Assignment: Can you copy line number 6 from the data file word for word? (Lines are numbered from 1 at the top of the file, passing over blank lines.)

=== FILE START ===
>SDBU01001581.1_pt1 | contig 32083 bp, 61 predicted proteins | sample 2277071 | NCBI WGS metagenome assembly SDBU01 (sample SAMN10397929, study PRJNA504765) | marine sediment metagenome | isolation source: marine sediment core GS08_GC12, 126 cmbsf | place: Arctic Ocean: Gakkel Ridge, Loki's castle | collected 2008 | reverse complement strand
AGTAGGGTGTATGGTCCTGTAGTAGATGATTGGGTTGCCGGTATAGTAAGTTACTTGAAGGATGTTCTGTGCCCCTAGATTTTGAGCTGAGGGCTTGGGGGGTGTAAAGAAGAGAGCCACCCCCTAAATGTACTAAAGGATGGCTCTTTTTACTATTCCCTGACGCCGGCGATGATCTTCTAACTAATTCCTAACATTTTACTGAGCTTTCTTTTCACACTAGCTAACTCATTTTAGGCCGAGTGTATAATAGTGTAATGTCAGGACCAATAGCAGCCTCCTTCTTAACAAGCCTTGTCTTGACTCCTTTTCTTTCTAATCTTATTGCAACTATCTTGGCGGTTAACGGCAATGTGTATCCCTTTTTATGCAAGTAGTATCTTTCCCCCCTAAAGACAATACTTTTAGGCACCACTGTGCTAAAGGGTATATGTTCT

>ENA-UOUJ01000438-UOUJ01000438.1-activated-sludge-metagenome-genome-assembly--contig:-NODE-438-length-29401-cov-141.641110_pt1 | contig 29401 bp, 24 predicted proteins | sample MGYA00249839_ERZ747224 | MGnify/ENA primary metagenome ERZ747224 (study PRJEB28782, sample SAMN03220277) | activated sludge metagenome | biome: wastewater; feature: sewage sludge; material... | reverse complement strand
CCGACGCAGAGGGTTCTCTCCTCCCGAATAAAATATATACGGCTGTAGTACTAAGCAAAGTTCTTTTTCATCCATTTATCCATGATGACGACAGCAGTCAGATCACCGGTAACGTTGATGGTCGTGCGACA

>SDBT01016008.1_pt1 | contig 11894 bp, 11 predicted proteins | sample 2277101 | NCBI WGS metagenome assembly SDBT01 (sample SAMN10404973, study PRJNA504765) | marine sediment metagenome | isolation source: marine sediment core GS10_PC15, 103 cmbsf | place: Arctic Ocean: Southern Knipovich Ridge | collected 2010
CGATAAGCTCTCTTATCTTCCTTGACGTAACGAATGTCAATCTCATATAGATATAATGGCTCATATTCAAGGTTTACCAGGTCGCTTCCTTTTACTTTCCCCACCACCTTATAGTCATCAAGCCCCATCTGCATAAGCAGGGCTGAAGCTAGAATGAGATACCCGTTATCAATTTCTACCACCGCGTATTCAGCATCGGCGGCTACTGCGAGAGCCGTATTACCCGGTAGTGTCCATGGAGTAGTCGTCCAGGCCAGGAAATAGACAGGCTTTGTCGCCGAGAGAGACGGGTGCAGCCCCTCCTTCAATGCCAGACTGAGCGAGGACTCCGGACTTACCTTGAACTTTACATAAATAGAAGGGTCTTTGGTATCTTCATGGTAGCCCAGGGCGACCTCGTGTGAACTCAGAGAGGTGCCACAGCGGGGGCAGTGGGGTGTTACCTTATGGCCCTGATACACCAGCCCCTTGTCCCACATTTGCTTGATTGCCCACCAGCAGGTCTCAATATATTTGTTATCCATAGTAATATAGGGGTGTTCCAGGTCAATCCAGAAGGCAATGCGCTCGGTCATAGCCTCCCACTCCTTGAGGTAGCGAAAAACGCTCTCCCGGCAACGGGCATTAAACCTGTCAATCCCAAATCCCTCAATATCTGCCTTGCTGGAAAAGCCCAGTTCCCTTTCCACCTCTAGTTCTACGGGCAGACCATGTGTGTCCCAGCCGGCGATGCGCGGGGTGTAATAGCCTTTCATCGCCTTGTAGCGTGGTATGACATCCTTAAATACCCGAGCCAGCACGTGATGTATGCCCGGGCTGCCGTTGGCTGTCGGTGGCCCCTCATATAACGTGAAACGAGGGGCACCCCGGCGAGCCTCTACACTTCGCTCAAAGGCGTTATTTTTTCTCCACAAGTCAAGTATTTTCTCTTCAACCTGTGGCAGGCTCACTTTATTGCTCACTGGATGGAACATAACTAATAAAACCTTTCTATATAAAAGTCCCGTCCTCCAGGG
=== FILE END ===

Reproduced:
CGATAAGCTCTCTTATCTTCCTTGACGTAACGAATGTCAATCTCATATAGATATAATGGCTCATATTCAAGGTTTACCAGGTCGCTTCCTTTTACTTTCCCCACCACCTTATAGTCATCAAGCCCCATCTGCATAAGCAGGGCTGAAGCTAGAATGAGATACCCGTTATCAATTTCTACCACCGCGTATTCAGCATCGGCGGCTACTGCGAGAGCCGTATTACCCGGTAGTGTCCATGGAGTAGTCGTCCAGGCCAGGAAATAGACAGGCTTTGTCGCCGAGAGAGACGGGTGCAGCCCCTCCTTCAATGCCAGACTGAGCGAGGACTCCGGACTTACCTTGAACTTTACATAAATAGAAGGGTCTTTGGTATCTTCATGGTAGCCCAGGGCGACCTCGTGTGAACTCAGAGAGGTGCCACAGCGGGGGCAGTGGGGTGTTACCTTATGGCCCTGATACACCAGCCCCTTGTCCCACATTTGCTTGATTGCCCACCAGCAGGTCTCAATATATTTGTTATCCATAGTAATATAGGGGTGTTCCAGGTCAATCCAGAAGGCAATGCGCTCGGTCATAGCCTCCCACTCCTTGAGGTAGCGAAAAACGCTCTCCCGGCAACGGGCATTAAACCTGTCAATCCCAAATCCCTCAATATCTGCCTTGCTGGAAAAGCCCAGTTCCCTTTCCACCTCTAGTTCTACGGGCAGACCATGTGTGTCCCAGCCGGCGATGCGCGGGGTGTAATAGCCTTTCATCGCCTTGTAGCGTGGTATGACATCCTTAAATACCCGAGCCAGCACGTGATGTATGCCCGGGCTGCCGTTGGCTGTCGGTGGCCCCTCATATAACGTGAAACGAGGGGCACCCCGGCGAGCCTCTACACTTCGCTCAAAGGCGTTATTTTTTCTCCACAAGTCAAGTATTTTCTCTTCAACCTGTGGCAGGCTCACTTTATTGCTCACTGGATGGAACATAACTAATAAAACCTTTCTATATAAAAGTCCCGTCCTCCAGGG